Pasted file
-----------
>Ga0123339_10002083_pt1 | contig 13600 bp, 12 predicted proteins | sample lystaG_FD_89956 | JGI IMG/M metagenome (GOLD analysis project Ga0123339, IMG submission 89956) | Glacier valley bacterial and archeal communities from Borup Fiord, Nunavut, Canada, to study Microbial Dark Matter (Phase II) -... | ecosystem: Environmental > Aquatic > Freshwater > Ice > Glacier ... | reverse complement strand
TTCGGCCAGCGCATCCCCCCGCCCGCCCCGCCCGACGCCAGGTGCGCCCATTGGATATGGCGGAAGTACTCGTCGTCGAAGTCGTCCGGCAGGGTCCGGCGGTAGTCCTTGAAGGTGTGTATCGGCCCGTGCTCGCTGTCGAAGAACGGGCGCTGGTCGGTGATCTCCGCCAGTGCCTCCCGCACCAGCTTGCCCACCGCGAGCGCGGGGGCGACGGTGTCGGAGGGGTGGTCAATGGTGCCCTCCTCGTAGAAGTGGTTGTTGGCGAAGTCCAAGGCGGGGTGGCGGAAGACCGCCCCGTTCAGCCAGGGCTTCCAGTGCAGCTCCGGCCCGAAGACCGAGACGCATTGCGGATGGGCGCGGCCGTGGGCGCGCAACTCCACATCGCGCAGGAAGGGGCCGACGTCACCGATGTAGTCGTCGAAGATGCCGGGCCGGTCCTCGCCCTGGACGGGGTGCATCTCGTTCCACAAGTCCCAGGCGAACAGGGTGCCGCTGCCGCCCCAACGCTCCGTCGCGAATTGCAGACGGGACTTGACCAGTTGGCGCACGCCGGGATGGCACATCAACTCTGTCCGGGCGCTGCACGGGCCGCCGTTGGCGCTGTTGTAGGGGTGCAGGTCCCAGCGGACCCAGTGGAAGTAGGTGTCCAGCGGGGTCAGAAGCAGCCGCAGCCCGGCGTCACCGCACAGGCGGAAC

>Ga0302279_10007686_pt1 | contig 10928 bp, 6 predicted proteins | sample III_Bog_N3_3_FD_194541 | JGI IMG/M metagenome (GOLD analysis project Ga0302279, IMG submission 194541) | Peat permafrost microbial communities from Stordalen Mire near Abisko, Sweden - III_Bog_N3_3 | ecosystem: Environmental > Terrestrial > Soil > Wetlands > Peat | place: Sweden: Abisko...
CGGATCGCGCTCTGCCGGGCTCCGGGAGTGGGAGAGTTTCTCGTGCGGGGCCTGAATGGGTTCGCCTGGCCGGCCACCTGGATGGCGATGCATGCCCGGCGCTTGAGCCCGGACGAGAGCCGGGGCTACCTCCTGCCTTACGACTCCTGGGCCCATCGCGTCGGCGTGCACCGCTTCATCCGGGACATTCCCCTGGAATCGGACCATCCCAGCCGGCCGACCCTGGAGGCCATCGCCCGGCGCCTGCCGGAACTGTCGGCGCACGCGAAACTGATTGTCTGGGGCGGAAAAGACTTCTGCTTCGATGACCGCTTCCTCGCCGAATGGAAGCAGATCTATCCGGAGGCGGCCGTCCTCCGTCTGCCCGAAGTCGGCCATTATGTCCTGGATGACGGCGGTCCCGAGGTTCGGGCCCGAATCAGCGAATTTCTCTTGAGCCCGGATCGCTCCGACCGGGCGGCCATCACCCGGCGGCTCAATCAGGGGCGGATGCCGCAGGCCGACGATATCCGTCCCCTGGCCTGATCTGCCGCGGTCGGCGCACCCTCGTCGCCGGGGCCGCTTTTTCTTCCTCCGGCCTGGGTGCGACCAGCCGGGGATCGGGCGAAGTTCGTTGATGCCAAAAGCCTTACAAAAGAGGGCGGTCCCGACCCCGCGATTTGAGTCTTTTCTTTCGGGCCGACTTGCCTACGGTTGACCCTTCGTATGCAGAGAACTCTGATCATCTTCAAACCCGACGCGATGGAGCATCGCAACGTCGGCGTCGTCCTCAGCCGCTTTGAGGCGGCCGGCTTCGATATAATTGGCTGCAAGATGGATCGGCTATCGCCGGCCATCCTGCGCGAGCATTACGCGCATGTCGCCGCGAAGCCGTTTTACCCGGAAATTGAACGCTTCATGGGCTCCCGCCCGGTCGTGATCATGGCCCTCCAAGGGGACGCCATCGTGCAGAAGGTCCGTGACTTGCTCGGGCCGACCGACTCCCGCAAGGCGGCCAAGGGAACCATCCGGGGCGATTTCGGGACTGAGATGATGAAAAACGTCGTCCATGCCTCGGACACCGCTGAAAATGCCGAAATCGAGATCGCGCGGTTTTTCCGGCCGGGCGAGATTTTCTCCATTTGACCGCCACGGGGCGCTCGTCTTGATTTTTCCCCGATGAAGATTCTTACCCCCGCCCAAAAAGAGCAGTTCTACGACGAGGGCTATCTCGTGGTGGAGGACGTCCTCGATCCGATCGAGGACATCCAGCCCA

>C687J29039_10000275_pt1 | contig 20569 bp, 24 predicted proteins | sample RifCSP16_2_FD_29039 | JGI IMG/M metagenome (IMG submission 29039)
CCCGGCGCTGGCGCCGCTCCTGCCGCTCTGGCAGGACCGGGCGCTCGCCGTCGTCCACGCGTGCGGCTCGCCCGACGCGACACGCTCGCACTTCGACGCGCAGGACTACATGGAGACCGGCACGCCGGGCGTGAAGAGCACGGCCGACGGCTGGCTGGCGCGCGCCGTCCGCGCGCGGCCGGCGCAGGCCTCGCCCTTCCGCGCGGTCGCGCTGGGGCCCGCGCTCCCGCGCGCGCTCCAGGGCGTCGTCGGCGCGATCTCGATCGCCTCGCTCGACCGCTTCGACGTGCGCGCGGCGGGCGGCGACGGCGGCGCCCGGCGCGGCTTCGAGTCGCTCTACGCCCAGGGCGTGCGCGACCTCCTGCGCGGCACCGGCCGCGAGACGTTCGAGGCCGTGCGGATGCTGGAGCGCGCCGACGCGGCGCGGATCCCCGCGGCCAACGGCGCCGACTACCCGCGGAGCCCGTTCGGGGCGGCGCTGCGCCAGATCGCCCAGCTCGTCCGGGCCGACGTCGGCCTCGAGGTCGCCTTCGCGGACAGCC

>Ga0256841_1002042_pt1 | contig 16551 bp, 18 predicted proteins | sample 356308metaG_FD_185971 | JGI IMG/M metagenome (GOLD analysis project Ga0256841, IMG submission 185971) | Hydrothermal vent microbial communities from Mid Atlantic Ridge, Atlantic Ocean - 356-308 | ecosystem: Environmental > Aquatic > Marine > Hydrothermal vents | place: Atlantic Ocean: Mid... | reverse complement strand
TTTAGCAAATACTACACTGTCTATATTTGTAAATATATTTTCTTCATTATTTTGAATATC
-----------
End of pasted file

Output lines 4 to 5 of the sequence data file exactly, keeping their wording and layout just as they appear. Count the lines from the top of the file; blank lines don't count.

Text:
CGGATCGCGCTCTGCCGGGCTCCGGGAGTGGGAGAGTTTCTCGTGCGGGGCCTGAATGGGTTCGCCTGGCCGGCCACCTGGATGGCGATGCATGCCCGGCGCTTGAGCCCGGACGAGAGCCGGGGCTACCTCCTGCCTTACGACTCCTGGGCCCATCGCGTCGGCGTGCACCGCTTCATCCGGGACATTCCCCTGGAATCGGACCATCCCAGCCGGCCGACCCTGGAGGCCATCGCCCGGCGCCTGCCGGAACTGTCGGCGCACGCGAAACTGATTGTCTGGGGCGGAAAAGACTTCTGCTTCGATGACCGCTTCCTCGCCGAATGGAAGCAGATCTATCCGGAGGCGGCCGTCCTCCGTCTGCCCGAAGTCGGCCATTATGTCCTGGATGACGGCGGTCCCGAGGTTCGGGCCCGAATCAGCGAATTTCTCTTGAGCCCGGATCGCTCCGACCGGGCGGCCATCACCCGGCGGCTCAATCAGGGGCGGATGCCGCAGGCCGACGATATCCGTCCCCTGGCCTGATCTGCCGCGGTCGGCGCACCCTCGTCGCCGGGGCCGCTTTTTCTTCCTCCGGCCTGGGTGCGACCAGCCGGGGATCGGGCGAAGTTCGTTGATGCCAAAAGCCTTACAAAAGAGGGCGGTCCCGACCCCGCGATTTGAGTCTTTTCTTTCGGGCCGACTTGCCTACGGTTGACCCTTCGTATGCAGAGAACTCTGATCATCTTCAAACCCGACGCGATGGAGCATCGCAACGTCGGCGTCGTCCTCAGCCGCTTTGAGGCGGCCGGCTTCGATATAATTGGCTGCAAGATGGATCGGCTATCGCCGGCCATCCTGCGCGAGCATTACGCGCATGTCGCCGCGAAGCCGTTTTACCCGGAAATTGAACGCTTCATGGGCTCCCGCCCGGTCGTGATCATGGCCCTCCAAGGGGACGCCATCGTGCAGAAGGTCCGTGACTTGCTCGGGCCGACCGACTCCCGCAAGGCGGCCAAGGGAACCATCCGGGGCGATTTCGGGACTGAGATGATGAAAAACGTCGTCCATGCCTCGGACACCGCTGAAAATGCCGAAATCGAGATCGCGCGGTTTTTCCGGCCGGGCGAGATTTTCTCCATTTGACCGCCACGGGGCGCTCGTCTTGATTTTTCCCCGATGAAGATTCTTACCCCCGCCCAAAAAGAGCAGTTCTACGACGAGGGCTATCTCGTGGTGGAGGACGTCCTCGATCCGATCGAGGACATCCAGCCCA

>C687J29039_10000275_pt1 | contig 20569 bp, 24 predicted proteins | sample RifCSP16_2_FD_29039 | JGI IMG/M metagenome (IMG submission 29039)